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If an owner terminates its contractor for cause, or if a general contractor or construction manager terminates one of its subcontractors for cause, it owes the terminated party as well as its surety, if applicable, a duty to incur only the reasonable and necessary costs to complete the work.[1] In other words, the non-default party has a duty to mitigate the costs of completion.

In this three part series, we will discuss the process of determining “reasonable” as it relates to construction completion costs. Parts two and three of this series will separate the costs that are deemed reasonable and those that are not.

How to Determine if Completion Costs are “Reasonable”

Finishing the Work

Per Article 14.2 of the AIA A201 General Conditions, which is incorporated in most AIA contracts, the terminating party may “finish the Work by whatever reasonable method the Owner may deem expedient, including making demand on the surety to perform the Work.” When this occurs, the Owner will not furnish further payments to the Contractor until the work is finished. Once the work is complete, the Owner will reconcile its completion costs with the remaining contract balance to determine any payments required to the principal or potential damages to be recovered.

Similarly, the Standard Form of Agreement and General Conditions between Owner and Contractor published by the Associated General Contractors of America (“AGC”) and the Standard Form of Agreement between Contractor and Subcontractor (AGC Document No. 200 and 655 respectively) both provide similar requirements. Section 11.3 of Document No. 200 indicates that following a termination for cause:

All costs incurred by the Owner in performing the Work, including attorney’s fees, shall be deducted from any moneys due or to become due the Contractor under this Agreement. The Contractor shall be liable for the payment of any amount by which such expense may exceed the unpaid balance of the Contract Price. If the unpaid balance of the Contract Price for Work performed in accordance with this Agreement exceeds the expense of finishing the Work, Contractor shall be paid for Work performed in accordance with the Contract Documents up to the amount that the unpaid contract balance exceeds the expense of finishing the Work.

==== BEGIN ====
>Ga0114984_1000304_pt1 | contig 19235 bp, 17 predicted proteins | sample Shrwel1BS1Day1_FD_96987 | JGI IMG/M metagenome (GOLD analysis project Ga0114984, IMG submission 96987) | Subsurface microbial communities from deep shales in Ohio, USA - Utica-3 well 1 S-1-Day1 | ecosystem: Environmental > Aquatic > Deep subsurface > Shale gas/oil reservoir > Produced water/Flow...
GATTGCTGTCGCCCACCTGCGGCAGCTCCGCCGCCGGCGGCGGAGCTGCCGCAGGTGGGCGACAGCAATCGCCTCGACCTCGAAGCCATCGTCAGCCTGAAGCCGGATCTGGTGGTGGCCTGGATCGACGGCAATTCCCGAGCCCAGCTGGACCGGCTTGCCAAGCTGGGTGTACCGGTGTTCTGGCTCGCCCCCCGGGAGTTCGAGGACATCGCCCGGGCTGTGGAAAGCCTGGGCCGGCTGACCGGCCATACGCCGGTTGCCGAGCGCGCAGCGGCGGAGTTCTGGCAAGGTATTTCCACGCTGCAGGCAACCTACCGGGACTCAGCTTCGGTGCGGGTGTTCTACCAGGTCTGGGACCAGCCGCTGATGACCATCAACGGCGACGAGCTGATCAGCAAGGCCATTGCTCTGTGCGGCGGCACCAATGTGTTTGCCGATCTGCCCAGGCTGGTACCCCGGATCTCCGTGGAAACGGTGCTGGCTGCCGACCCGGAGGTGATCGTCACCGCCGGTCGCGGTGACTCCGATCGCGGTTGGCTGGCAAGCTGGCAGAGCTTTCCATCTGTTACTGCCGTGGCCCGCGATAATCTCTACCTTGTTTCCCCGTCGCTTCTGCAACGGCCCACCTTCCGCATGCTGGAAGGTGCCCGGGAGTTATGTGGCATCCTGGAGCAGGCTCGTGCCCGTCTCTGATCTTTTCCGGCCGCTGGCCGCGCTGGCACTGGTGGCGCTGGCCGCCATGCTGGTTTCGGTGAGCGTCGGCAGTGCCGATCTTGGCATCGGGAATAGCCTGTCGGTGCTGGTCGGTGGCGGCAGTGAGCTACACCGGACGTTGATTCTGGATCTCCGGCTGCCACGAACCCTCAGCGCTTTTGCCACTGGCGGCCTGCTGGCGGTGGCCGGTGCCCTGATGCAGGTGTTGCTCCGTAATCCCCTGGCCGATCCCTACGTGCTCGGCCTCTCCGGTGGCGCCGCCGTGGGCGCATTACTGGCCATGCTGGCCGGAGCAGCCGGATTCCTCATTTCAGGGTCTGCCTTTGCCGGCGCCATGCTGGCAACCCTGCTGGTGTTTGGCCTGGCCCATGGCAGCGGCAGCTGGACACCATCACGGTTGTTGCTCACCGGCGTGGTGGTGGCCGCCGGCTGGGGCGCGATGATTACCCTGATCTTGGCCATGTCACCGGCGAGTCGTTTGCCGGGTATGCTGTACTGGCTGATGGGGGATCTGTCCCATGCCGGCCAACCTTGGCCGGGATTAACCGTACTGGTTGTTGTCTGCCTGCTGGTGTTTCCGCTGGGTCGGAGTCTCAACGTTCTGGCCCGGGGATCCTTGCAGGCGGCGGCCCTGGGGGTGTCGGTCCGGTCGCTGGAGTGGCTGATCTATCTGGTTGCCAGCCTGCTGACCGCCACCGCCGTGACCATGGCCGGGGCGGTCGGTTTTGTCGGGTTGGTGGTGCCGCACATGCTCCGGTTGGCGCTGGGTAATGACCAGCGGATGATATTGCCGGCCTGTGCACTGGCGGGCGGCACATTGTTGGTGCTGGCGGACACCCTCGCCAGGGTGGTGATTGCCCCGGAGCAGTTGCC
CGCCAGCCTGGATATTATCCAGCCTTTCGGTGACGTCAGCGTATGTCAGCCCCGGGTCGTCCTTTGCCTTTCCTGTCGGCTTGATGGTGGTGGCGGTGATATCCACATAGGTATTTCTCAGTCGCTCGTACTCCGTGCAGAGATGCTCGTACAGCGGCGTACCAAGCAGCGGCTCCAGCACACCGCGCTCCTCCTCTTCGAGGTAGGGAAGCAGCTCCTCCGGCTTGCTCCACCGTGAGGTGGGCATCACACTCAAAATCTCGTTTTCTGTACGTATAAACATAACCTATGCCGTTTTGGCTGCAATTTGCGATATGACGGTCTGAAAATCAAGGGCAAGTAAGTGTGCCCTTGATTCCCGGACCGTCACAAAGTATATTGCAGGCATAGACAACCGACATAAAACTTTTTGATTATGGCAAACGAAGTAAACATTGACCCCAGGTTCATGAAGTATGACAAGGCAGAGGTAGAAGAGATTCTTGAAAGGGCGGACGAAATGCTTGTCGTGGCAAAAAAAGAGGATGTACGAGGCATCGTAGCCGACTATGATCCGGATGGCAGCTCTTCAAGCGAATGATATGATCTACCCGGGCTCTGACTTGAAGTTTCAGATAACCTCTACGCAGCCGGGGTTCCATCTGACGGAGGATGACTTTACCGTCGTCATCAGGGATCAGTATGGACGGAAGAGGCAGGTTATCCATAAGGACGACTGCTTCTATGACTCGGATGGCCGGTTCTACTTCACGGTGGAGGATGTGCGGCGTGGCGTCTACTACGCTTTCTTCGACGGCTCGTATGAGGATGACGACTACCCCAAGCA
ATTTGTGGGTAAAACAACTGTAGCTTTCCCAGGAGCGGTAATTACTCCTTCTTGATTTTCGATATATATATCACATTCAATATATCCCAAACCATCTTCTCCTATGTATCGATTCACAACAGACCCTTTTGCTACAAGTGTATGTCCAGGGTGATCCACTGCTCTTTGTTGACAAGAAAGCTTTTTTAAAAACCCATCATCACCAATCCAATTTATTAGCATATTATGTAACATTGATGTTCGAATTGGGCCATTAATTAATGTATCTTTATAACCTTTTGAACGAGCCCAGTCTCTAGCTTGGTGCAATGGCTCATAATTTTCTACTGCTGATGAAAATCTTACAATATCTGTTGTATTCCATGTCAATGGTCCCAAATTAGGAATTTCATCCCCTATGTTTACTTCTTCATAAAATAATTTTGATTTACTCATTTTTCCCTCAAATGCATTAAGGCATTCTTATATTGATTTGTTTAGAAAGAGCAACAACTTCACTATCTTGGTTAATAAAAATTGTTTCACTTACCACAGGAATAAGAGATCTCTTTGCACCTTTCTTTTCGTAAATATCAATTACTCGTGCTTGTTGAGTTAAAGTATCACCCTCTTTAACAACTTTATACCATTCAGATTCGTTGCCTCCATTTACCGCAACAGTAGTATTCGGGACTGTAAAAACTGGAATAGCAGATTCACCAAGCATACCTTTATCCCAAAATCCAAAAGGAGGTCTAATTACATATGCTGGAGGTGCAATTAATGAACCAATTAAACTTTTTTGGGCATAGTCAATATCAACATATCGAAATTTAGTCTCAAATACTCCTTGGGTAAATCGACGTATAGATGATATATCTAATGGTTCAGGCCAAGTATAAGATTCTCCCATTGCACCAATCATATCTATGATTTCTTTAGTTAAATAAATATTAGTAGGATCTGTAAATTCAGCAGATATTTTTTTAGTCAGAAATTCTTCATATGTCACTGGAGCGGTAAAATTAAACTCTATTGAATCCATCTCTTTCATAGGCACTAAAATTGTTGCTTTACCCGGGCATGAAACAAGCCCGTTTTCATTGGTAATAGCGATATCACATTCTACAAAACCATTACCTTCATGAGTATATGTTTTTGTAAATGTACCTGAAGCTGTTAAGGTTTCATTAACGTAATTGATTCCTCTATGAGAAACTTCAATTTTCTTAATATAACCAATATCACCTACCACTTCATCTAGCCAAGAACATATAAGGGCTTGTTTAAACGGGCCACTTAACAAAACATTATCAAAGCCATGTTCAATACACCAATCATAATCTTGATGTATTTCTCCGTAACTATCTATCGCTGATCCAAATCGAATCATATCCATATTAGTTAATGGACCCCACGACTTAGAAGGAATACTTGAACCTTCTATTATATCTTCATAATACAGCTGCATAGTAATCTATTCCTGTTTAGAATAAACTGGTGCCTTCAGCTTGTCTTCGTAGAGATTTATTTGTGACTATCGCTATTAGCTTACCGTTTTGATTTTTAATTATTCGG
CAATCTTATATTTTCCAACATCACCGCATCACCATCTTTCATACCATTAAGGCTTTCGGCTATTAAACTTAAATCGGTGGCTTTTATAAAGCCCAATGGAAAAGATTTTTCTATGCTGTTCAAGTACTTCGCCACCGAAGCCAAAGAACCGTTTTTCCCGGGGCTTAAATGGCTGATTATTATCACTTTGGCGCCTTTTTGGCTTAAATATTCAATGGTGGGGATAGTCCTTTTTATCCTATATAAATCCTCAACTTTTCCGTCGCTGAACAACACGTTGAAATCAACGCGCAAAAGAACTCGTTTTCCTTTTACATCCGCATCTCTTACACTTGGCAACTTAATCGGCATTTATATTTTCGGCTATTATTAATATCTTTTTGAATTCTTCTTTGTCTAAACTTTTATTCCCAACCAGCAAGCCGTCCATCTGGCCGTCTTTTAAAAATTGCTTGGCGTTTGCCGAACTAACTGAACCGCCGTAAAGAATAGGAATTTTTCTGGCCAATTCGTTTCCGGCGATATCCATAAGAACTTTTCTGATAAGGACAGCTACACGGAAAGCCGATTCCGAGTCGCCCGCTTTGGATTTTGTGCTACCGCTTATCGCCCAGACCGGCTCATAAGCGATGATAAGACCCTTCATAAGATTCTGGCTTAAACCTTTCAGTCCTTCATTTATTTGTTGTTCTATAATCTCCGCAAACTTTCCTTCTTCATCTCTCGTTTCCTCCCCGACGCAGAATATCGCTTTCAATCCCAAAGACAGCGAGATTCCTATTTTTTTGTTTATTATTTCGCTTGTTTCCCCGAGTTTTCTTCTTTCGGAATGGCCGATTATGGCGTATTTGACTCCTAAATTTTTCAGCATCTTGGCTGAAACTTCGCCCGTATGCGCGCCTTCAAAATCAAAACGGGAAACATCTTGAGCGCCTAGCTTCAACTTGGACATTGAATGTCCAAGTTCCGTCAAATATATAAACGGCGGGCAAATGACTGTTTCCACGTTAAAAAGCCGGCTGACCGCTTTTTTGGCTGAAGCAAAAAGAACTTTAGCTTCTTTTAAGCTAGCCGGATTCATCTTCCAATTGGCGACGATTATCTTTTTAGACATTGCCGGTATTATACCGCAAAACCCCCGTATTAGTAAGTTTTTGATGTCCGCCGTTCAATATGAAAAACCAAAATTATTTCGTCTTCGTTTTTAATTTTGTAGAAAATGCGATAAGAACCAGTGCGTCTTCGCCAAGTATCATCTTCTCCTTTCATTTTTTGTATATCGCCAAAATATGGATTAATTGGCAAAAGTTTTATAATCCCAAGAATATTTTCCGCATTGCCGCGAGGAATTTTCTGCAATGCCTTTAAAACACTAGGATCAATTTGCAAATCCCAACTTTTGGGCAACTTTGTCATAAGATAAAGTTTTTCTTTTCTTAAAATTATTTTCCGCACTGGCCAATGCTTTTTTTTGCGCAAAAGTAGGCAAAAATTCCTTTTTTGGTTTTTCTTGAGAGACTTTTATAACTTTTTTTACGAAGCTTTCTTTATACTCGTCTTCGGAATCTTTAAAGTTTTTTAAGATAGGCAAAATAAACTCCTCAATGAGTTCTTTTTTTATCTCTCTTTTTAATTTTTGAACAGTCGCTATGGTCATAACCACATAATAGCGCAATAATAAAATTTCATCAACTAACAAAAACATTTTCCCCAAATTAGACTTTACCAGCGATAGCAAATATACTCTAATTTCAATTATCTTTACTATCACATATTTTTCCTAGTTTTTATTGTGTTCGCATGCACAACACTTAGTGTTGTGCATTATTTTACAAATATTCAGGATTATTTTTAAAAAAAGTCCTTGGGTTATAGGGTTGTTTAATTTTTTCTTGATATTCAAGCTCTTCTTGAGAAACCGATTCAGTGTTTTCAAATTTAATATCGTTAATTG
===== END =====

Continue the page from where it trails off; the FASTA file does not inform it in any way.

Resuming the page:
This paragraph further states that “[u]pon request of the Contractor the Owner shall furnish to the Contractor a detailed accounting of the costs incurred by the Owner in finishing the Work.” AGC Document No. 655, Section 10.1.2 presents nearly identical language.[2] 

When an Owner terminates the Contractor and incurs costs to complete the Work (which often do exceed the contract balance), it is typically with an expectation that these costs will be recovered from the defaulting party.

In part two, we will discuss which costs are deemed reasonable.

References:

[1] Cushman, Richard F, et al., editors. Termination for Default from Owner’s Viewpoint. In Proving and Pricing Construction Claims, Third Edition (pp. 214). New York, NY: Wolters Kluwer Law & Business, 2001.

[2] All costs incurred by the Contractor in performing the Subcontract Work, including reasonable overhead, profit and attorneys’ fees, costs and expenses, shall be deducted from any moneys due or to become due the Subcontractor. The Subcontractor shall be liable for the payment of any amount by which such expense may exceed the unpaid balance of the Subcontract Amount. At the Subcontractor’s request, the Contractor shall provide a detailed accounting of the costs to finish the Subcontract Work.

Author

Jeffrey Katz, PE

Division Manager, Construction